Conditioning for BJJ
Part 1 – “Most of the Year Training”
Contributed by Lou Torres
Conditioning sessions should not replace your Brazilian jiu jitsu sessions; nothing beats Brazilian jiu jitsu rolling sessions and drills. I understand time is limited, so if you have to choose between going to the gym for a Brazilian jiu jitsu class and a conditioning workout, it is always best to choose jiu jitsu. For the days when you cannot make class in Beacon or Fishkill, or have time planned out in your week for strength and conditioning sessions, the conditioning you do outside the BJJ gym must match the demand of your sport.
Humans, BJJ, and Cash?
Here’s a graphic of how I to explain different levels of conditioning and how you should spend your time. Let’s first consider training for most of the year, not competition training (come back for Part 2!). Following the graphic I further explain each section for you and also, with the help of Nico, we provide some conditioning options for you to add to your arsenal.
Brazilian jiu jitsu requires the body to be strong yet flexible. The athlete needs to have great conditioning and technical skill. To build your conditioning, each circuit needs to resemble a round of rolling. Running at a slow speed for five minutes is not going to cut it. If you look at what happens during a match there are times when you are on your feet, times when you are on the ground, times when you are pushing, and times when you are getting your breath.
For athletes, I design circuits that mimic a match and you should include movements that mimic Brazilian jiu jitsu. Your goal is to get in shape for a Brazilian jiu jitsu not a 5K. Most of the movements can be bodyweight. If you have access to a medicine ball and a training dummy you can add some variety. Use what you know. If there is a specific guard pass you want to work on, then add it into your circuit and perform it on the training dummy.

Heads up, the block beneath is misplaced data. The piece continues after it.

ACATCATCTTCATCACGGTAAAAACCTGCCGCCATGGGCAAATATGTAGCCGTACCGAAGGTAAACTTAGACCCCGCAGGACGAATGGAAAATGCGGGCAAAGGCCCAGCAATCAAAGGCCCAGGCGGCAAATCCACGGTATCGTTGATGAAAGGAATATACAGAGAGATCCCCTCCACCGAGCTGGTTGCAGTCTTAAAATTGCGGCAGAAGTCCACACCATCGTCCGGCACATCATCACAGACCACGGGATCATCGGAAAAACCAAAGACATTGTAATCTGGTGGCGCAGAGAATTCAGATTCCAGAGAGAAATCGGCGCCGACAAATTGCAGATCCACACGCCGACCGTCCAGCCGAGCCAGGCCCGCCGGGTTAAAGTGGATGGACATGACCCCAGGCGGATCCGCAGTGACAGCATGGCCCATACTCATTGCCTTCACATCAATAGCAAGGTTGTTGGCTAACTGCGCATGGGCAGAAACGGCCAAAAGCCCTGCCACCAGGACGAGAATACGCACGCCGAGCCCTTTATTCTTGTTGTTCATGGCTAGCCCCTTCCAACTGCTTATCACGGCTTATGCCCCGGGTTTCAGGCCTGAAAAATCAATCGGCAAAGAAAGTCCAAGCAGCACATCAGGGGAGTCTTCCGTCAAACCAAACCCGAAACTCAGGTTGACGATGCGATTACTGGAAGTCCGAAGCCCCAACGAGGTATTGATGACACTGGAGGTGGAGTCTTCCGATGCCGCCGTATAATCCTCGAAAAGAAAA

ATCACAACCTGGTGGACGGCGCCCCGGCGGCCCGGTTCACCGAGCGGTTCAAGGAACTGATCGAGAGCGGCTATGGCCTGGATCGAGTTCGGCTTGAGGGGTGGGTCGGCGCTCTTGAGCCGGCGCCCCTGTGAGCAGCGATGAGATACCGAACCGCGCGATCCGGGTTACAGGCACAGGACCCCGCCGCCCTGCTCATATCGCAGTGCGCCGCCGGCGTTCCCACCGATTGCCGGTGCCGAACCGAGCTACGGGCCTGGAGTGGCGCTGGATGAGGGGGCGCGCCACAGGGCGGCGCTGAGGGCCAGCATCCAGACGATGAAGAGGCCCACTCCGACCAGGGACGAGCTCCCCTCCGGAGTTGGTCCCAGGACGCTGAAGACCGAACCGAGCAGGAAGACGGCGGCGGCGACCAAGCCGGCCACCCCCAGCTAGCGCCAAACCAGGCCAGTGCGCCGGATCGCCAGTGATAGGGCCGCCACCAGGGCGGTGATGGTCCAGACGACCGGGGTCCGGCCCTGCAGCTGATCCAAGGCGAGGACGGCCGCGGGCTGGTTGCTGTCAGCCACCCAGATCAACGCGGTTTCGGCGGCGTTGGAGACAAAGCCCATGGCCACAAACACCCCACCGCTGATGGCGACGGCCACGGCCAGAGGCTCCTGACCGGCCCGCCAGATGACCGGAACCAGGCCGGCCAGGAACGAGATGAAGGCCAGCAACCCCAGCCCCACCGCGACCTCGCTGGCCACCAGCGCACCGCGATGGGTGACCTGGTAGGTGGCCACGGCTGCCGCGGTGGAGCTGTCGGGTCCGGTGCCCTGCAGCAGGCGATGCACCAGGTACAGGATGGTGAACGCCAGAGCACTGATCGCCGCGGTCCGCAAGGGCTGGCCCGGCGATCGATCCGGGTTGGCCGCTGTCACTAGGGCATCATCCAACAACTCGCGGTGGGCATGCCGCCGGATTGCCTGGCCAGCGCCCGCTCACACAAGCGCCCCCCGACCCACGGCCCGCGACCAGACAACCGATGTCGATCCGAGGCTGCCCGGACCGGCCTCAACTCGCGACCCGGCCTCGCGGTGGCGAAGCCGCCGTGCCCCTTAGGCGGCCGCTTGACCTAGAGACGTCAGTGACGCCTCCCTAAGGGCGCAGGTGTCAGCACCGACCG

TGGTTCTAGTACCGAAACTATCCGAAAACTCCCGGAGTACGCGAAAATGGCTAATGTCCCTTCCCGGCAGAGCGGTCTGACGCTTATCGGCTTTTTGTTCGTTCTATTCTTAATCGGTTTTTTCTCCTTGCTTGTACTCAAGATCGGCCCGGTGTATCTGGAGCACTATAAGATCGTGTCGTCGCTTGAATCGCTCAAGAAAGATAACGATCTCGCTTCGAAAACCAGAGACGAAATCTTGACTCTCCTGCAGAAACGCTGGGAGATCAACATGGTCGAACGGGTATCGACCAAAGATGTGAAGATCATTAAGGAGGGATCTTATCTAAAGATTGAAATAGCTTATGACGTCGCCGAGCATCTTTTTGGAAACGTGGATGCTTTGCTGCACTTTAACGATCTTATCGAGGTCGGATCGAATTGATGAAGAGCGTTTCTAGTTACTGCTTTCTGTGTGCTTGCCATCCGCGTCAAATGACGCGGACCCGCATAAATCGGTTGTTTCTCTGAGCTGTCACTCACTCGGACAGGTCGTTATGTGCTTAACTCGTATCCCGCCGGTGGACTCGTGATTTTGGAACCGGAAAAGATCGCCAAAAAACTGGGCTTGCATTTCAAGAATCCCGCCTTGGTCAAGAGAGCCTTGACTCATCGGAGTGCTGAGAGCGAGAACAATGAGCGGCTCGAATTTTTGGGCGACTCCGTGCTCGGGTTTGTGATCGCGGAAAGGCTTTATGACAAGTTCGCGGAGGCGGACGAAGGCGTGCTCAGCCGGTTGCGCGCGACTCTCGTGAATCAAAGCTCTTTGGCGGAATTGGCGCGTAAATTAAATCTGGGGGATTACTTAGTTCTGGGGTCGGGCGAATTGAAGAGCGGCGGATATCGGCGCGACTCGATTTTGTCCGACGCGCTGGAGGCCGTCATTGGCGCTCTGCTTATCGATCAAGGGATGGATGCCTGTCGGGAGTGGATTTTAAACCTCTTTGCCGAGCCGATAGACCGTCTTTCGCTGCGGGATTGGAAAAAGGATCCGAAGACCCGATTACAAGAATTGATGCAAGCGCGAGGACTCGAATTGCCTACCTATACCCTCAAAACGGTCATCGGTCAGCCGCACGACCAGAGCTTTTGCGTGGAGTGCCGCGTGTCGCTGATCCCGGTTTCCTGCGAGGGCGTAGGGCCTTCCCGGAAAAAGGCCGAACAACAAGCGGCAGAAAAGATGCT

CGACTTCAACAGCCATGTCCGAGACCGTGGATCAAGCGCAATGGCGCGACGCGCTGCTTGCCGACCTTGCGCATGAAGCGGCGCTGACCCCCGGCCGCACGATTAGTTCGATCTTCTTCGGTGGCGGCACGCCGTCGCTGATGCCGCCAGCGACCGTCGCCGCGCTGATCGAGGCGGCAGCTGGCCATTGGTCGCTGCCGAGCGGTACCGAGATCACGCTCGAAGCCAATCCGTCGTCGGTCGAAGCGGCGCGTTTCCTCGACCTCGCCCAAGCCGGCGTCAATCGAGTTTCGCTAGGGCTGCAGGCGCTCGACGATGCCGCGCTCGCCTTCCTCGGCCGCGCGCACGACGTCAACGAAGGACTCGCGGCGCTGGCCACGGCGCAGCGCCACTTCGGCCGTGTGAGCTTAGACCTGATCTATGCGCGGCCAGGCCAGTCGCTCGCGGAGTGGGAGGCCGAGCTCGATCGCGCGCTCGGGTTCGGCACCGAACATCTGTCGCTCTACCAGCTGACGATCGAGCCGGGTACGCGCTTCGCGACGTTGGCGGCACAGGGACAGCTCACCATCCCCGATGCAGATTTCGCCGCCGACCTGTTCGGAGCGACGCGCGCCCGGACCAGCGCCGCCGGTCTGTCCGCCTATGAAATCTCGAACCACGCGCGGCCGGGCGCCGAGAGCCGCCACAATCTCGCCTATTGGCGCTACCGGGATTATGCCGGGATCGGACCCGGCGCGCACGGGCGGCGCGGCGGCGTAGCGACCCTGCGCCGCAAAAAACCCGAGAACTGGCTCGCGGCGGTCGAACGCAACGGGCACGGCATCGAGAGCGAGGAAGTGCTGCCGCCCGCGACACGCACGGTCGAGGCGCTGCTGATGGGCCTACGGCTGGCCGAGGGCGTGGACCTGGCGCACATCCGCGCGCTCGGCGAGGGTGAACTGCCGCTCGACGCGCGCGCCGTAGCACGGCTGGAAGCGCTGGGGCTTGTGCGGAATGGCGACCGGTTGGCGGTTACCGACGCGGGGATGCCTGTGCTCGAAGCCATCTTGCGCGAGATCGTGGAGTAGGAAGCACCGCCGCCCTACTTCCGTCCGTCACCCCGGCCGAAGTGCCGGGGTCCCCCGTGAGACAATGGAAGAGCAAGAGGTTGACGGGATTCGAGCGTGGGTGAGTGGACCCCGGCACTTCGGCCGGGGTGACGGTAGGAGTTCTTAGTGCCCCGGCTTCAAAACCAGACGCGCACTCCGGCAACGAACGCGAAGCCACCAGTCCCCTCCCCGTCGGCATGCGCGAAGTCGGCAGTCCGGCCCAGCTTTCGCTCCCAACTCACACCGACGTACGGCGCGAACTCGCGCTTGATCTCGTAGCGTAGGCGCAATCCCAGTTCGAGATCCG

In Part 2 we will be considering conditioning for those leading up to or in competition prep. Check back for more soon!
How often should I condition?
For those who do not compete or are not competing in a while or have limited time, then one or two days of conditioning per week is enough. We’ll cover conditioning during competition prep in the next part.
How many rounds should I do?
For those who do not compete or are not competing for a while, two to three rounds is plenty. Especially Zone 1 & 2.
What specific exercises?
Use this “cheat code”: Aerobic = Bodyweight work + Traditional Cardio equipment * Personally I like drilling with partner or on a dummy for bodyweight work (aerobic), we can get more niche here for us*
Lactic & Alactic = Push, Pull, Jump, Throw. We pick one exercise from each category that the circuit you use. Now use the right times for each system, rest periods = 45 sec,1 min between rounds or when breathing calms bacUk down. The “fitter” you are the faster the breathing will get back down to baseline.
Should I be conditioning before or after BJJ practice?
Depends on how much “adulting” you do lol… Essentially perfect case scenario you stack the fatigue all together. Right before BJJ, if not possible deal with cards you are dealt. Do whenever you can really. Splitting atoms with this stuff isn’t in your favor, what matters is that it gets done.
What if I get too tired for BJJ practice?
Grab a rosary bead and say “To the Father, Son and Omoplata” lol… kidding. You’ll get through that, reality is adaptations take time, keep up with it and you’ll see things will get better for you.
How do I progress weekly?
Follow the rules that actually matter towards strength & conditioning work, SAID principle, and overload progression.
SAID- Specific Adaptations Imposed Demands, meaning the thing you “specifically” do you get better at. So #1 keep doing the damn thing off the guidelines we provided for you above. After 20 years working with folks, I can attest, they work. So the best actual conditioning we can do is live rolls and drilling. Drilling will serve you “perfectly.” Bodyweight work + cardio equipment can be the next option if you can’t drill.
Progressive Overload- You simply do more work weekly, longer times, more sets is what we need to do here. We’re filing work capacity here. How much work we can do in a given timeline.
Just. Keep. Working. Keep training, keep conditioning, keep learning, and keep growing. Don’t hesitate to reach out with any question!